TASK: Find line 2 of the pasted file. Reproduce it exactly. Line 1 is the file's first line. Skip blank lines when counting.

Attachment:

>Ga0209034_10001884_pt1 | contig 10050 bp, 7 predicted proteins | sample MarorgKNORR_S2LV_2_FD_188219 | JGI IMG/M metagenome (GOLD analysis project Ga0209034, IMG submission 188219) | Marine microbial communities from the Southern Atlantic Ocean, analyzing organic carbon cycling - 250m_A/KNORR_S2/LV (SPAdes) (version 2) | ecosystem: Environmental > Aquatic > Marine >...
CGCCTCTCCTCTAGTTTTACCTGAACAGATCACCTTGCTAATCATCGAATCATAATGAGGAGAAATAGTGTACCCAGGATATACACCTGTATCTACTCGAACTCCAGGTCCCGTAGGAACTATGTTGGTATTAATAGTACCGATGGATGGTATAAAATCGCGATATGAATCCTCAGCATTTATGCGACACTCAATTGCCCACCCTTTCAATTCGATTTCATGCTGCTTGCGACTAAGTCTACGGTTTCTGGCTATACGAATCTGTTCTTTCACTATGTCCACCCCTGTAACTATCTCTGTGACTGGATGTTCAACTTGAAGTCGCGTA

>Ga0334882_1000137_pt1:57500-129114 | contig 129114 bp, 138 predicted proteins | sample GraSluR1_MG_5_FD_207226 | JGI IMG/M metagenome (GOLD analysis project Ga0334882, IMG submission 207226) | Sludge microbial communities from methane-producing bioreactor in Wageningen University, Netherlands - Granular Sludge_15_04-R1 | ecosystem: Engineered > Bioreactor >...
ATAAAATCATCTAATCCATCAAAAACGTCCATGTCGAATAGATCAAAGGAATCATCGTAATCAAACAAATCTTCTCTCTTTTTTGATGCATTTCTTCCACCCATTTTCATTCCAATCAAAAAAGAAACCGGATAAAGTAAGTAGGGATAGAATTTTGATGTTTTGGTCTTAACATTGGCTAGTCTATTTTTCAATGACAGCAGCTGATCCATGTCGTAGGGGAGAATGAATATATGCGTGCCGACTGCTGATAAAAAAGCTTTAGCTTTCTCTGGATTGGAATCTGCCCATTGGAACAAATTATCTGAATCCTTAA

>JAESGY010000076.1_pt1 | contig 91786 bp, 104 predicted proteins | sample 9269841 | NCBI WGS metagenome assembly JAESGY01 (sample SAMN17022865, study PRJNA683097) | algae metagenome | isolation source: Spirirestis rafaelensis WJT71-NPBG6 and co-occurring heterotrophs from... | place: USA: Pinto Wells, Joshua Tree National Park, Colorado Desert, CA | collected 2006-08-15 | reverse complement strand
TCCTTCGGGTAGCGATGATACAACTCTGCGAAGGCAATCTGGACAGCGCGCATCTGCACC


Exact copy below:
CGCCTCTCCTCTAGTTTTACCTGAACAGATCACCTTGCTAATCATCGAATCATAATGAGGAGAAATAGTGTACCCAGGATATACACCTGTATCTACTCGAACTCCAGGTCCCGTAGGAACTATGTTGGTATTAATAGTACCGATGGATGGTATAAAATCGCGATATGAATCCTCAGCATTTATGCGACACTCAATTGCCCACCCTTTCAATTCGATTTCATGCTGCTTGCGACTAAGTCTACGGTTTCTGGCTATACGAATCTGTTCTTTCACTATGTCCACCCCTGTAACTATCTCTGTGACTGGATGTTCAACTTGAAGTCGCGTA